This explains why kids dance in the streets when they heard about the attack on New York. The idea of kicking the United States in the gut is truly exciting to their suppressed dreams.

Of all the terrorist groups, probably the most dangerous is not bin Laden’s group, but that of the Iranian terrorist groups. These gangs are Shiites who hang out in Mecca. They are the ones who work with Iran’s revolutionary guard, and they specialize in airplane hijacking, kidnapping and all the terrorist operations.

From these beginnings, Bin Laden made a quantum leap in strategy. He declared war upon the United States; he’s attacked our embassies, he almost sank one of our warships, he bombed our Marine barracks, and he is supported by the other terrorist groups who let him carry out their dreams of gain and glory. They dream and he carries it out.

According to my sources, among those who bin Laden has embraced is Saddam Hussein, not because they are friends, but because bin Laden is willing to accept help from wherever it comes. The old Arab saying, “The enemy of my enemy is my friend,” probably applies here. Saddam Hussein has a great enemy that towers in his mind-George Bush Sr., who handily blocked him from conquering the Middle East. Hussein would like revenge and he’s fanatical. He began his career as an assassin and he has little regard for human life. He seems a likely candidate to be a major sponsor for bin Laden.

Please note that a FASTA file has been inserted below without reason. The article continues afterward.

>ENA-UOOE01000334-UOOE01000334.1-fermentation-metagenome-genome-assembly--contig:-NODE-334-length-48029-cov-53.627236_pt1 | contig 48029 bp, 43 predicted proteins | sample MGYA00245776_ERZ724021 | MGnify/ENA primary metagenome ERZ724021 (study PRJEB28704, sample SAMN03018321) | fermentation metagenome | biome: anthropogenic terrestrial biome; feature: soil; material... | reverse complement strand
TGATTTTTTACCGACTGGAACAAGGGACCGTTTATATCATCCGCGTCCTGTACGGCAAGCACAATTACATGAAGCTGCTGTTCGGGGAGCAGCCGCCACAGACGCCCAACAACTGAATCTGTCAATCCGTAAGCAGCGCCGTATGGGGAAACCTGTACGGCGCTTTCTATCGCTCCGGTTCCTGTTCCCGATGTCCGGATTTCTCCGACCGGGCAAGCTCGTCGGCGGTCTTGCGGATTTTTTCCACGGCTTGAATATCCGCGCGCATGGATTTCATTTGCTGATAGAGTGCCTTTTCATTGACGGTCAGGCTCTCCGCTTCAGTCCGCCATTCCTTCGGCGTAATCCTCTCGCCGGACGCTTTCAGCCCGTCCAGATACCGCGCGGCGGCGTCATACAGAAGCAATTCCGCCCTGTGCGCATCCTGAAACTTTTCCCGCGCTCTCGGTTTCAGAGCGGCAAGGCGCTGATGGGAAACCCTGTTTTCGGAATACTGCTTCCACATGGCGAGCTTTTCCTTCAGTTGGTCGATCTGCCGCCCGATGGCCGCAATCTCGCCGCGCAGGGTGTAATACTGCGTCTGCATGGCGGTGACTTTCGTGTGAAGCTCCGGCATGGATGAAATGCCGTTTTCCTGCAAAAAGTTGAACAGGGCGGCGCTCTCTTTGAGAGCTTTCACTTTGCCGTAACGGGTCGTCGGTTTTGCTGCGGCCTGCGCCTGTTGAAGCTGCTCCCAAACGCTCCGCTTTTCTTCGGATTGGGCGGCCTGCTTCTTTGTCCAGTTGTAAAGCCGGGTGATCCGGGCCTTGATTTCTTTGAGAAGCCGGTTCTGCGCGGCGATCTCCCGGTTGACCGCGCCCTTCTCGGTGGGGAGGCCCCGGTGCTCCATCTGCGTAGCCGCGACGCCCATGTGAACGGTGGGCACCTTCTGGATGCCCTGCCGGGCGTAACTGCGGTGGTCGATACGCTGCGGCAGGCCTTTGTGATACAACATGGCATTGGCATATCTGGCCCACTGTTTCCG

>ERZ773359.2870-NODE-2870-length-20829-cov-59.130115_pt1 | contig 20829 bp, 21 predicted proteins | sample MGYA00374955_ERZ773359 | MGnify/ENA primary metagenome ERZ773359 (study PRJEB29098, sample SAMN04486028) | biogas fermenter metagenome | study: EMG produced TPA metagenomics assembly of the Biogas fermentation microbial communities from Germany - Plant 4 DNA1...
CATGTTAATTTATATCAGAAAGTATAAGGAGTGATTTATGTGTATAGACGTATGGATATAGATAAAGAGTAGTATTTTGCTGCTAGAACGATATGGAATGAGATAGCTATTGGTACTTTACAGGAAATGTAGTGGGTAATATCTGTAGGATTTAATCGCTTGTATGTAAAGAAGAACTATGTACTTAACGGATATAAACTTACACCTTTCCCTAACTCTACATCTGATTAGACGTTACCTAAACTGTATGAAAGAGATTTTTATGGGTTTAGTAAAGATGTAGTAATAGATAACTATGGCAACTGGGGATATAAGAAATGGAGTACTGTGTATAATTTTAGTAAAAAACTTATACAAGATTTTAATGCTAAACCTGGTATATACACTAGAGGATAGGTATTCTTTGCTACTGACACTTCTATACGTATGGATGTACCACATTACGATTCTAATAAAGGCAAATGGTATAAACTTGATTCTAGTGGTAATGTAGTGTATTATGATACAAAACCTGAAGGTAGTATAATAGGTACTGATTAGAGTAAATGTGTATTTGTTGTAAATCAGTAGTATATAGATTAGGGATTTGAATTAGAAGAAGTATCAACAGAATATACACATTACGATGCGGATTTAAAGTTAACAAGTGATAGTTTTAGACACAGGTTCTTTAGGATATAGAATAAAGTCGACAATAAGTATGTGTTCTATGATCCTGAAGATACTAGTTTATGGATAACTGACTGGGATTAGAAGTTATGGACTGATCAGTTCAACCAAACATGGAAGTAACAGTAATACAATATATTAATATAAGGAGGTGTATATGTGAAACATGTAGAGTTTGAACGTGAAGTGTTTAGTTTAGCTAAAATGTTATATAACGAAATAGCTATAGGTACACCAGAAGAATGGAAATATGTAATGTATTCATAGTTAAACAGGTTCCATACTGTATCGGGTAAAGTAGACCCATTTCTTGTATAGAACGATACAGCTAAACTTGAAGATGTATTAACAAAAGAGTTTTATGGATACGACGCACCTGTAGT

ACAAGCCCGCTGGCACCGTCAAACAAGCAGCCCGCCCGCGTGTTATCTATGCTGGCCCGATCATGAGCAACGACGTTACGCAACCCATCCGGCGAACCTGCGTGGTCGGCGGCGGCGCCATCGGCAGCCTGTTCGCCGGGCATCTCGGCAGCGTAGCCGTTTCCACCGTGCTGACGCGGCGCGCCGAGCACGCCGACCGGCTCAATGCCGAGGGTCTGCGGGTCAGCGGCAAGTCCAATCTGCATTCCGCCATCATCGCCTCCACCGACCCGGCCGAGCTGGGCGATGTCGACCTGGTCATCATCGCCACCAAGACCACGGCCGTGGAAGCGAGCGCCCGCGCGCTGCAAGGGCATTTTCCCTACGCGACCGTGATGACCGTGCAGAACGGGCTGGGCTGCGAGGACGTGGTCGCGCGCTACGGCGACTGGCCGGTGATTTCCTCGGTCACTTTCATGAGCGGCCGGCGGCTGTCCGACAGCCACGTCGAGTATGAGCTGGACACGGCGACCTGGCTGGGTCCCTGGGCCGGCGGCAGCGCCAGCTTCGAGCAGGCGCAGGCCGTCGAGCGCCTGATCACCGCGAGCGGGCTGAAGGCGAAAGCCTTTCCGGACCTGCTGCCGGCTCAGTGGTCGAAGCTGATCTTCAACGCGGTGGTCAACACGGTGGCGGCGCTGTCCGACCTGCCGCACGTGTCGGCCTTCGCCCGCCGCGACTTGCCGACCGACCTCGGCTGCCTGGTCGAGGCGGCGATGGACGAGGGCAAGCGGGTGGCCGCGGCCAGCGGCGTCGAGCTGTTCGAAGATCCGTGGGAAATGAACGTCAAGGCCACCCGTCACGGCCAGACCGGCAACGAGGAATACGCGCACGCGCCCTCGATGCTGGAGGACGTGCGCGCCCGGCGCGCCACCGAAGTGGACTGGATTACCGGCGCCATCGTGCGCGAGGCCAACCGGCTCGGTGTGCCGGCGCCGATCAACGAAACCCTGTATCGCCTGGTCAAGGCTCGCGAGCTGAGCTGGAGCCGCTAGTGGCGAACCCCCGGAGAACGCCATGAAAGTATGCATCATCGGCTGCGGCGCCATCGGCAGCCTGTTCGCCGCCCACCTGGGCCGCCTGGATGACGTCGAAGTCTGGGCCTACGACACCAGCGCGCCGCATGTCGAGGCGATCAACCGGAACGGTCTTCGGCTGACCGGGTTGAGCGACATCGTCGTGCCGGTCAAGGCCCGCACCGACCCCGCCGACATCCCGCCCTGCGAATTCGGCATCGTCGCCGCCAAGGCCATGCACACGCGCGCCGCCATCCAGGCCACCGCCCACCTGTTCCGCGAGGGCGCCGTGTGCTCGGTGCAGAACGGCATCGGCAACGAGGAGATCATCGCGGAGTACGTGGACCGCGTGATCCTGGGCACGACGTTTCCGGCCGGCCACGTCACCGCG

I have pieces of a jigsaw puzzle which form only part of a picture. We have no proof of it, but a great deal of contributing evidence, that Saddam Hussein made a diabolical deal to furnish bin Laden with his terrorist tools not only to get back at America in general, but also George Bush in particular. That is why the White House was one of the critical targets. The specific attack on the White House was urged and yearned for with a burning fervor by Hussein.